RYE, N.Y. -- Chris Hanson, a 20-year-old Rye resident, recently completed a wilderness expedition traveling in Wyoming with the National Outdoor Leadership School.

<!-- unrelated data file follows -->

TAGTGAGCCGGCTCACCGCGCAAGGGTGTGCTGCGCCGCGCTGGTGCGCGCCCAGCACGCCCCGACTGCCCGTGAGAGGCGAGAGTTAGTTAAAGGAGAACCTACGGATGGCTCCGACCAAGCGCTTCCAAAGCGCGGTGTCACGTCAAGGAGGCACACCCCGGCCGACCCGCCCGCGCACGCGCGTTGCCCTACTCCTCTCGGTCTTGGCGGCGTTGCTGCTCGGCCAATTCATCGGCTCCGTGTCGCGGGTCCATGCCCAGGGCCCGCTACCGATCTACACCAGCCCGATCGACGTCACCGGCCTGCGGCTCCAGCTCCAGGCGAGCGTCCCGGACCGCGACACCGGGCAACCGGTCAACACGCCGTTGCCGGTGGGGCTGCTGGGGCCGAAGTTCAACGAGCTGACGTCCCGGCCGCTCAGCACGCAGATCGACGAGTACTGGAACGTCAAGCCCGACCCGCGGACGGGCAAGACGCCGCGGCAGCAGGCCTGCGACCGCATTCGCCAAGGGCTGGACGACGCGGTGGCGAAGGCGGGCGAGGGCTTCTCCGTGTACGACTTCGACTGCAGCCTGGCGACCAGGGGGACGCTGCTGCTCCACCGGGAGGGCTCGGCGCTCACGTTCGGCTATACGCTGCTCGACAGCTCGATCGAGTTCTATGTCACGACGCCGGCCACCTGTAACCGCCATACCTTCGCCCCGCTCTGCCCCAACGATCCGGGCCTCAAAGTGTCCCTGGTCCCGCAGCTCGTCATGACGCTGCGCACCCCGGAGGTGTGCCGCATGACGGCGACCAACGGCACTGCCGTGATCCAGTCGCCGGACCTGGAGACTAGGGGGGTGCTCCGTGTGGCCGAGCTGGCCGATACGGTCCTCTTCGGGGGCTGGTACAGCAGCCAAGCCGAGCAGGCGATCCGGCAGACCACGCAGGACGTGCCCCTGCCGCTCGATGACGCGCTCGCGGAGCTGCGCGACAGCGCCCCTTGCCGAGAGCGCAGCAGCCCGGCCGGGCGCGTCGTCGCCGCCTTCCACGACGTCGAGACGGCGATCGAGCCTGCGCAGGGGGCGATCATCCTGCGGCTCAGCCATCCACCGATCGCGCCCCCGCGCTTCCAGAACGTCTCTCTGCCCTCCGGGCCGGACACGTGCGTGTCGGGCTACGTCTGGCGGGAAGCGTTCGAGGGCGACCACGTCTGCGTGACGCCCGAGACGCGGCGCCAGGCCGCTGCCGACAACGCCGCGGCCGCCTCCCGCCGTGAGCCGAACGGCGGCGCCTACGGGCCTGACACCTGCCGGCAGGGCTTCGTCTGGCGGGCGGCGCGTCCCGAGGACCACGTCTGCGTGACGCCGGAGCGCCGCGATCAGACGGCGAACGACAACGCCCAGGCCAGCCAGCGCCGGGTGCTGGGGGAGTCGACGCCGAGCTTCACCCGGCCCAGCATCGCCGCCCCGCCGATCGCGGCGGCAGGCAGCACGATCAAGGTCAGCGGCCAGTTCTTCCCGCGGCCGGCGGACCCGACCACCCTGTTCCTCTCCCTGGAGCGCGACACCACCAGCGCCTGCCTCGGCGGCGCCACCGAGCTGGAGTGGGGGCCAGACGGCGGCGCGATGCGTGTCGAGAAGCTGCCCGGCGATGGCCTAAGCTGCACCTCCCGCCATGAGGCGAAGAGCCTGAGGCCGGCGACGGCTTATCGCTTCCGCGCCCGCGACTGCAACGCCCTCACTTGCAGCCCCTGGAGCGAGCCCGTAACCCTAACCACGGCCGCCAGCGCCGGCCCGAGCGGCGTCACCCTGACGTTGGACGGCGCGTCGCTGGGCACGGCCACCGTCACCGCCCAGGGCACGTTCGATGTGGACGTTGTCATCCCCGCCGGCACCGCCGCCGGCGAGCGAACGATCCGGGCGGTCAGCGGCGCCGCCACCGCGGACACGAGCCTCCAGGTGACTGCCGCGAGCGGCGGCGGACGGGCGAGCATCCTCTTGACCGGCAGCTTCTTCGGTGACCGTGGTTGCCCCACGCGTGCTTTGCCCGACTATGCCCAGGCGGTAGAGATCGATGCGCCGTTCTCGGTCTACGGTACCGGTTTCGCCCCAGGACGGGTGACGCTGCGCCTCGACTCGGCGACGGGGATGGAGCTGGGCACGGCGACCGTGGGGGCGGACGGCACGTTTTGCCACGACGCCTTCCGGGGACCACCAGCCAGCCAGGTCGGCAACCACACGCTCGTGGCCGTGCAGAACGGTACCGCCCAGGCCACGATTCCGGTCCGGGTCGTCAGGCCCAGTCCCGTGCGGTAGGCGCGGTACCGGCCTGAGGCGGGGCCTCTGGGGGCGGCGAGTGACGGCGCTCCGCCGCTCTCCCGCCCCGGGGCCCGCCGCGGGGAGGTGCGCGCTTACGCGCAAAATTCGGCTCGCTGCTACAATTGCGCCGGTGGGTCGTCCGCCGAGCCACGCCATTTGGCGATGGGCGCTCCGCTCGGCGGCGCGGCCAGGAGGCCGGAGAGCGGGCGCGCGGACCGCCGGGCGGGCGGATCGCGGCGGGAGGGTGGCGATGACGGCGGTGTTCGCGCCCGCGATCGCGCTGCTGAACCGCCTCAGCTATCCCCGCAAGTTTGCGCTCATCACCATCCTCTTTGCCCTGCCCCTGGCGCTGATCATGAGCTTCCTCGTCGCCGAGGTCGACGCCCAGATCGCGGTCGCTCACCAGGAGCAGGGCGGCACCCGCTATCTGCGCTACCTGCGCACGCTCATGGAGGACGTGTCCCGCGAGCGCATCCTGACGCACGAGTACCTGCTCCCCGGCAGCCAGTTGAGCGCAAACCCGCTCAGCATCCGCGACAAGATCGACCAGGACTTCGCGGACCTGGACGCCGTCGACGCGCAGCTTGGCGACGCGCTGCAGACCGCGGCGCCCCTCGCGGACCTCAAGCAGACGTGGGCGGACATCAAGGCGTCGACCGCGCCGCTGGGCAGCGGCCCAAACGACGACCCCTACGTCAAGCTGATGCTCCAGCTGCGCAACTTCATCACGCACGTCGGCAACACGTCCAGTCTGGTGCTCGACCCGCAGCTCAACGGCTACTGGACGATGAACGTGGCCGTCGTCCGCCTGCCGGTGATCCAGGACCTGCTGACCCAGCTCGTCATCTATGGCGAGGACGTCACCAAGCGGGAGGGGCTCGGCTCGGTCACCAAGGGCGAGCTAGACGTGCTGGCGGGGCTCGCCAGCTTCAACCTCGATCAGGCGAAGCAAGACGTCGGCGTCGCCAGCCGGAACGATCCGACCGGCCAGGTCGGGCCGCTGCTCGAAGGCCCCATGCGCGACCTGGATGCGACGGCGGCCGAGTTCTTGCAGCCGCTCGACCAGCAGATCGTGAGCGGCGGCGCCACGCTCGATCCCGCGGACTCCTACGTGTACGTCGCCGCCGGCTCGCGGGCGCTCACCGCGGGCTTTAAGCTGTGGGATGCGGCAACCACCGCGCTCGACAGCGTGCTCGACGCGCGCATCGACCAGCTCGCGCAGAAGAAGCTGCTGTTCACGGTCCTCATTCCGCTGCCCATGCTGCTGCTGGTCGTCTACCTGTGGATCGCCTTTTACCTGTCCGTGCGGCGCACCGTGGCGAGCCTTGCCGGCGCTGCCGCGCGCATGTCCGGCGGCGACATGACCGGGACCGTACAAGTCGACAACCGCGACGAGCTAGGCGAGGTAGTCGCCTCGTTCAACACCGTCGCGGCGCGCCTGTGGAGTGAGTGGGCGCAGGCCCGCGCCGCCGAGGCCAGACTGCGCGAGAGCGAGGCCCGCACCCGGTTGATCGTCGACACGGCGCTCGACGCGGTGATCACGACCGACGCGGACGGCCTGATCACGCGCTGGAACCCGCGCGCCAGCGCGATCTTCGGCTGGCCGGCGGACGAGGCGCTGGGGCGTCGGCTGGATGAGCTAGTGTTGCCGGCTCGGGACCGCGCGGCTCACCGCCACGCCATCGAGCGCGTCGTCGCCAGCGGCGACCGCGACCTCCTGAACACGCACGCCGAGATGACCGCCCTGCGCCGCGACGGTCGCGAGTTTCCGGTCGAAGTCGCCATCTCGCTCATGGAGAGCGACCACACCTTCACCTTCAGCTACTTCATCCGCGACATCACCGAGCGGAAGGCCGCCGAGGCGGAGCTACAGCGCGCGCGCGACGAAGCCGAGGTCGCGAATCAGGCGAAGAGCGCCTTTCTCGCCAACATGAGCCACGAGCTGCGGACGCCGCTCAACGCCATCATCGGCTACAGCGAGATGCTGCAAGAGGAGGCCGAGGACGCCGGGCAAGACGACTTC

Over the summer, Hanson and his course mates set out on an Absaroka Backpacking course during which they did not have access to modern conveniences and were challenged to step outside their comfort zones. A NOLS education stresses that leadership can be learned and is based on the belief that the outdoors is a challenging environment where students will learn technical skills and about themselves. This expedition traveled in the North Absaroka Wilderness Area of northwestern Wyoming. On this 30-day expedition, 10 students were accompanied by three instructors who are experts in the field. This expedition was divided into three ration periods during which students learned skills to become proficient backcountry travelers. All students learned cooking on stoves, setting up shelters and using topographic maps for navigation. Rivers swollen from spring runoff provided many challenges. Hanson and his course mates also experienced inclement weather, with precipitation on 21 days in the field. Curriculum focused on an introduction to the NOLS leadership model, an in-depth exploration of wilderness first aid, environmental studies and Leave No Trace principles. This course culminated in a two-day independent student expedition. Overall, Hanson and his course mates traveled 85 miles and gained 21,000 feet of elevation. Students wrapped up the month in fine fashion, equipped with solid backcountry skills, which should allow them many days of safe and fun backcountry travel in the future. Hanson’s Absaroka Backpacking course was full of exploration and learning. Students learned risk management, judgment, outdoor living and environmental studies lessons not taught in a traditional classroom setting. Hanson and his course mates graduated from their NOLS course competent and responsible wilderness travelers and leaders. They join the NOLS alumni network of more than 221,000 graduates.
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